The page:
Doc, do I have pneumonia?

Mr. John, a 67-year-old man is in clinic today because he has been having a “bad cold” for 14 days now. He thought he was winning the cold when his fever resolved after three days; however the fever reoccurred four days ago. In addition, he now feels winded, tired and coughs out discolored sputum.

‘’I think you have pneumonia’’, Dr. Chu told John after listening to his story and examining him.

What is pneumonia?

Pneumonia is an inflammation of the lung caused by infection. This makes the usually air-filled collapsible lung to become wet and non-collapsible, leading to signs and symptoms of pneumonia.

What causes pneumonia?

Pneumonia is commonly caused by bacteria germs, and sometimes by virus germs. Most often, one gets these germs from direct contact with contaminated hands/objects or inhaling infected droplet in air coughed/sneezed out by an infected person.

Who gets pneumonia?

Pneumonia affects all age groups. However, it is more common in seniors and young children. Others are people with; exposure to tobacco smoke, pre-existing lung diseases, chronic health conditions, low immunity, nursing homes residents, and those with non-updated flu or pneumonia vaccines.

What are common symptoms of pneumonia?

People with pneumonia often have cough, fever and/or chills, difficulty breathing, chest pain, tiredness and poor appetite. It is possible to have pneumonia without a cough or fever especially in seniors. Often, pneumonia follows a Common cold/flu which is the reason why it is common during the flu season.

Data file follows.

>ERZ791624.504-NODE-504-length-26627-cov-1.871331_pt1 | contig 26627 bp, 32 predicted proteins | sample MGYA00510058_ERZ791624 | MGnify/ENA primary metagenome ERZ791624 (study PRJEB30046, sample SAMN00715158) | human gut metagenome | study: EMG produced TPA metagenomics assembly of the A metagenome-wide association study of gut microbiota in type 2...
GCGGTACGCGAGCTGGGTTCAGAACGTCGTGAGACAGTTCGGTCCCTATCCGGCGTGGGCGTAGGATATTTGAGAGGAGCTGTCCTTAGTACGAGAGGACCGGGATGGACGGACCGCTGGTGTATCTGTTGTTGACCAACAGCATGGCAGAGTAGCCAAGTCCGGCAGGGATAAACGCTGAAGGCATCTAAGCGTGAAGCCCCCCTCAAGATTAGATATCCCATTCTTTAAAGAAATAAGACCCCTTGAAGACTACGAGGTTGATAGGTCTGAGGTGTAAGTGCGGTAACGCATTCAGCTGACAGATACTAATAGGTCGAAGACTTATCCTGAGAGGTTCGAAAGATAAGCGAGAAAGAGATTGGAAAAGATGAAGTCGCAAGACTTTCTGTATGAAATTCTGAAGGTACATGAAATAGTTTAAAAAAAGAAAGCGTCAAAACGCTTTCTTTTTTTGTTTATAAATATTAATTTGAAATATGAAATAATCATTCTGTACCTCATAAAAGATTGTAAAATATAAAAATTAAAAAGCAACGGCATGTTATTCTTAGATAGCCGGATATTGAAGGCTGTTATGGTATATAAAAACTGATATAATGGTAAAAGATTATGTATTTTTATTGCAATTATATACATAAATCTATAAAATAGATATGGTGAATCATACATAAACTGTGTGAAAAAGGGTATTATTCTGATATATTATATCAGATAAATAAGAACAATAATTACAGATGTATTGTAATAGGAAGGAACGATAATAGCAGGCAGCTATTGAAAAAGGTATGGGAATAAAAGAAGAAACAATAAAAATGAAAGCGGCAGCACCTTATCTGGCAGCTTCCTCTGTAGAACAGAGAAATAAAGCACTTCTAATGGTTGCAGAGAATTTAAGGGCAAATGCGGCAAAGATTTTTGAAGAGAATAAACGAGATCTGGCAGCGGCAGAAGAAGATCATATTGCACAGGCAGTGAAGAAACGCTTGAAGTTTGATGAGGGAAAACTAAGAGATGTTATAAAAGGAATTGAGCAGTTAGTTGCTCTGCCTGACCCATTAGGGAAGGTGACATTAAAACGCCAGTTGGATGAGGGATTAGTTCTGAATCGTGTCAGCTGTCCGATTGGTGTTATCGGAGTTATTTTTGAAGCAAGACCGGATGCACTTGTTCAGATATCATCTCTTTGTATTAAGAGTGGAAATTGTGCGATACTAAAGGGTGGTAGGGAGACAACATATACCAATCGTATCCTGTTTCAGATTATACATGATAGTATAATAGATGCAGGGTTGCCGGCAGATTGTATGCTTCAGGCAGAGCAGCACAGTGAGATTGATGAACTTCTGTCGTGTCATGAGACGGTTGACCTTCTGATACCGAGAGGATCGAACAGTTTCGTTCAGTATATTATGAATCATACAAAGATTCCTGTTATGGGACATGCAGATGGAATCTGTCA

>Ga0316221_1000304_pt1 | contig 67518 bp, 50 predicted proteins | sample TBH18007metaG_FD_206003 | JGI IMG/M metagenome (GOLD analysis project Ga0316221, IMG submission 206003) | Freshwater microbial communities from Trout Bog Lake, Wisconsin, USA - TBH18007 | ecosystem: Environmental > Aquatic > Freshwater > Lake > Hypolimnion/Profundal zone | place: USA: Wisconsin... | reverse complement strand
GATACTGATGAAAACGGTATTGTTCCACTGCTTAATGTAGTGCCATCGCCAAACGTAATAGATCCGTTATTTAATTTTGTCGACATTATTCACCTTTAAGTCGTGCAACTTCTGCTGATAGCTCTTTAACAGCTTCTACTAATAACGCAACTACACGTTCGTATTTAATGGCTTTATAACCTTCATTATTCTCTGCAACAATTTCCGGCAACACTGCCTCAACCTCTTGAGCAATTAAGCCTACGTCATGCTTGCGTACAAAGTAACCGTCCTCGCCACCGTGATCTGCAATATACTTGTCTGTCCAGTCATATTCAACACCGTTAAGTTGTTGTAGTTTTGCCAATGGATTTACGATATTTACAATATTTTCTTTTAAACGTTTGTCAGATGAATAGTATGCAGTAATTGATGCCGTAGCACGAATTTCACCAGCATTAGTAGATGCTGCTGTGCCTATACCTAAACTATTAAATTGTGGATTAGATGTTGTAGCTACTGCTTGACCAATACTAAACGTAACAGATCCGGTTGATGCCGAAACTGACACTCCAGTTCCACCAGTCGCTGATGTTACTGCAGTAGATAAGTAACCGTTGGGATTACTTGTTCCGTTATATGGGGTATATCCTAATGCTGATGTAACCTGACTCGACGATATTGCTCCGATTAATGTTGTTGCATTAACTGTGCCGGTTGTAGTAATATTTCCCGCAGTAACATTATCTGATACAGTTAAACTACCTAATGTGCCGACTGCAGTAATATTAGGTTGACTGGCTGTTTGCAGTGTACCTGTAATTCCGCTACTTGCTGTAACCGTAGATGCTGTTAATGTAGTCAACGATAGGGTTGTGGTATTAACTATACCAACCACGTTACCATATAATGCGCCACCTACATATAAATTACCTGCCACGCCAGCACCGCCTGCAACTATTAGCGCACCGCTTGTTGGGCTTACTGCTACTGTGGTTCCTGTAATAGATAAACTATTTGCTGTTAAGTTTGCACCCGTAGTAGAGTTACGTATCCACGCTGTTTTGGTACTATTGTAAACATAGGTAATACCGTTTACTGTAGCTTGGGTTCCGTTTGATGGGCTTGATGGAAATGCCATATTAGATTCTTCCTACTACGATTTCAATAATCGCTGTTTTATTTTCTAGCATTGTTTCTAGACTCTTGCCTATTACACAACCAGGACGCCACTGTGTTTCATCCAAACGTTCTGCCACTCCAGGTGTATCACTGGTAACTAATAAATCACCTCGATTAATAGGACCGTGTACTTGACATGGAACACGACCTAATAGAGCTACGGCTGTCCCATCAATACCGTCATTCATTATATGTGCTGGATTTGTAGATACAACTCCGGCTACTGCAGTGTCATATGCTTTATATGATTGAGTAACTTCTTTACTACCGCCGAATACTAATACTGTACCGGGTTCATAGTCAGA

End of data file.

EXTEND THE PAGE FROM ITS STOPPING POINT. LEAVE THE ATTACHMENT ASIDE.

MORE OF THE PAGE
How is pneumonia treated?

Treatment is usually with appropriate antibiotics. Anti-viral medication is included if influenza/flu virus is suspected as possible cause.

Those having trouble breathing and with low oxygen receive medical oxygen. Nebulization is done to open up lungs for easy air passage. Intravenous fluid/drip and fever medication are given for dehydration and fever.

What can I do?

For faster recovery, you need to take your medication as recommended, drink plenty fluid, get some rest, avoid tobacco smoke, effectively treat your other health conditions and avoid things that aggravate/worsen your symptoms.

Is reasonable to return to your doctor if you develop new concerning symptoms or noticed no significant improvement after 2-3 complete days of treatment.

To prevent pneumonia, you should avoid exposure to tobacco smoke, receive flu shot yearly, update your pneumonia vaccine/shot, avoid exposure to germs (face mask, hand washing, etc), treat your other health conditions effectively, and live a healthy lifestyle.

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